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Four Futures: Life After Capitalism (Jacobin) Paperback – October 11, 2016
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“Frase injects a sorely needed dose of reality to the conversation, and the result is invigorating … I lost sleep over it.”
—Ben Tarnoff, Guardian
“An engaging thought experiment on the intersection of technology and the environment. Indeed, as we ponder the interplay between digital abundance and physical scarcity, the digital industrialist solutions of most thinkers in this space pale in comparison to Frase’s more open-minded, less deterministic understanding of the future unfolding before us.”
—Douglas Rushkoff, author of Program or Be Programmed and Present Shock
“A remarkably clear-eyed view of the futures we’re facing, bringing humor and intelligence to the lab of speculative fiction to create four smart and sharply lit early warning signals.”
—Warren Ellis, author of Gun Machine and Transmetropolitan
“Are the robots eating our jobs? Will technology set us free? These questions aren’t new, but Frase’s approach to answering them is refreshingly inventive. Four Futures is a thought-provoking work of political speculation. This incisive little book offers the vital reminder that nothing is set in stone—or silicon—and that in order to fight for a better world we first need to be able to imagine it.”
—Astra Taylor, author of The People’s Platform
“Brexit looms. Trump leers. Populism shouts. Reactionary politics casts long shadows. The right and left tear at themselves and stretch outwards. International tensions simmer. This seems like an appropriate moment for re-envisioning, and contributions to this process are arriving at some pace. Peter Frase’s engaging short book is another addition to this collective reimagining.”
—David Beer, OpenDemocracy
“Frase deserves great credit for illuminating the possibilites our politics, technology, and environment now enable and constrain. Simultaneously entertaining and deep, Four Futures should inspire more ‘social science fiction.’”
—Frank Pasquale, Commonweal
About the Author
Peter Frase is an editor at Jacobin magazine, a Ph.D. candidate in Sociology at the CUNY Graduate Center, and has written for In These Times and Al Jazeera. He lives in New York City.
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Top Customer Reviews
Frase's speculative writing is not a secular eschatology setting a firm end date to capitalism. Following the sociologist Wolfgang Streeck, he warns against viewing abstractions like "capitalism" and "socialism" as social systems with discrete endings; a mistake too many socialists and apocalyptic preachers have made. In sketching out possibilities rather than likelihoods, Frase takes automation as a constant, with ecological crisis and class power as variables. This model posits that, depending on contingencies and political developments, we can end up in a world of either scarcity or abundance, alongside either hierarchy or equality. Such a typology leaves us with the possibility of Communism (Abundance & Equality), Socialism (Scarcity & Equality), Rentism (Abundance & Hierarchy), or Exterminism (Scarcity & Hierarchy). Frase dedicates a chapter to each of these futures, and in each chapter emphasizes a key theme that is relevant to the world we live in now.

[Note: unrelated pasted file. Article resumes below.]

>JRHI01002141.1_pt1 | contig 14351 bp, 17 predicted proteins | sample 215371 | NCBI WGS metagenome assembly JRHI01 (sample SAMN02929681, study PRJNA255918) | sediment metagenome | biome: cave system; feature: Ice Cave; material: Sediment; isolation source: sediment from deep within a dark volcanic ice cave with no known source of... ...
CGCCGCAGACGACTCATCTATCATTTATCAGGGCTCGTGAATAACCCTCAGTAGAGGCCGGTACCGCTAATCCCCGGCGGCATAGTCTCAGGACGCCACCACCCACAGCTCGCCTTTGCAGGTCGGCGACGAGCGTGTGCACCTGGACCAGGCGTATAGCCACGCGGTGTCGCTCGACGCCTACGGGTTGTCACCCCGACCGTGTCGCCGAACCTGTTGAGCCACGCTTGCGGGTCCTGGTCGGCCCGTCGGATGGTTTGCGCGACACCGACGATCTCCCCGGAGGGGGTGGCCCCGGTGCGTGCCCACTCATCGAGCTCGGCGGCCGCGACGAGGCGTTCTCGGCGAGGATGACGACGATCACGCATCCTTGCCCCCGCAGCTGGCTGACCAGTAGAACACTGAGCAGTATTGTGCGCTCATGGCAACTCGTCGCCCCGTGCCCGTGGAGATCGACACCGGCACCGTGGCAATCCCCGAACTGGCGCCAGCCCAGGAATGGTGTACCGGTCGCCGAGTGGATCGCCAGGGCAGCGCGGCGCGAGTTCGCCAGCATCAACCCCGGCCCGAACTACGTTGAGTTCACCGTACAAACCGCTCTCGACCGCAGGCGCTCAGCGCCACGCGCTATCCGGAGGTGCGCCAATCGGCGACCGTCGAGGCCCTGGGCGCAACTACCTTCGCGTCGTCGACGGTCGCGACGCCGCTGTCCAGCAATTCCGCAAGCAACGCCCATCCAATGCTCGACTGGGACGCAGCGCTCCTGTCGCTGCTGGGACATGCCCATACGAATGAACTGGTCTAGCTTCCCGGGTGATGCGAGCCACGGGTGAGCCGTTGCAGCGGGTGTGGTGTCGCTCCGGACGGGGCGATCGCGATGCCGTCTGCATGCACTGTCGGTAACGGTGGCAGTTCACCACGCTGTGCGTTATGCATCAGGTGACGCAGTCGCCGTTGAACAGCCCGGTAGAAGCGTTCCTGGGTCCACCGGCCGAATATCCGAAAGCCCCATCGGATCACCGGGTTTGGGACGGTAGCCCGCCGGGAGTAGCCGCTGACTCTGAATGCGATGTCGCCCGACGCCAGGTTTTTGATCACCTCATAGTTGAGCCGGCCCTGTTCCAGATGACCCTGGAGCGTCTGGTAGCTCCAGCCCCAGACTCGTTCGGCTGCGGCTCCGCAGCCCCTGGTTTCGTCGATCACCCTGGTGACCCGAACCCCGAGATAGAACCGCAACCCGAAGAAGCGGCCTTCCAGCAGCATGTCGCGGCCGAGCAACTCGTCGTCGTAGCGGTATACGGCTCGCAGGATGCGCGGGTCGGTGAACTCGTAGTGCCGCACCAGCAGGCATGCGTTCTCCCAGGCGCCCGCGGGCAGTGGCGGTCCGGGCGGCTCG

Unlike other publications on such topics, which have become an entire sub-genre in recent years, "Four Futures" emphasizes the importance of politics, particularly a politics of class struggle. As a result, Frase avoids the technocratic-utopianism of books like "The Second Machine Age", and certain strands of Accelerationism, which are part of a larger 21st century philosophical movement known as "Speculative Realism". Avoiding the nihilist fatalism of the Left, what philosopher Slavoj Žižek has called a Left-Fukuyamaism, Frase successfully writes a work of "speculative social science", presenting Dystopias that function as critique and Utopias to build towards.
One thing is for sure: we should have a universal basic income, and stop treating jobs like the only source of status and personal satisfaction.
In a nutshell those of us who imagine our future can veer from Star Trek to Mad Max and this book covers that gamut with a few other variations. There is also the general health of the planet to consider.
The book is short and very conversational. You can imagine having these conversations at a party of what is next in the world. For this reason too, it is also very subjective. Since we seem to be able to argue about whether or not we have damaged the planet, you also imagine how subjective/controversial some of these other ideas are since they include some options like a universal wage, property ownership, distribution of wealth and such. But that does not mean it is not a fascinating read. As much as I cringed when I read about a universal wage (I’m a bit conservative), the logic and reasons were quite compelling.
Overall, this book held my interest and for a person who does not following many sociological issues (my bad), this book made me feel a bit more informed on many of the topics that will impact our future. As there is so much here in a short book, I do plan to read it again. If nothing else you also find a treasure trove of Sci-Fi references.
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Superfluous - adj - unnecessary, especially through being more than enough.Read more
Enjoyed read his.
Whole book seems gloomy and dark somehow but the book presents me to look clearlyRead more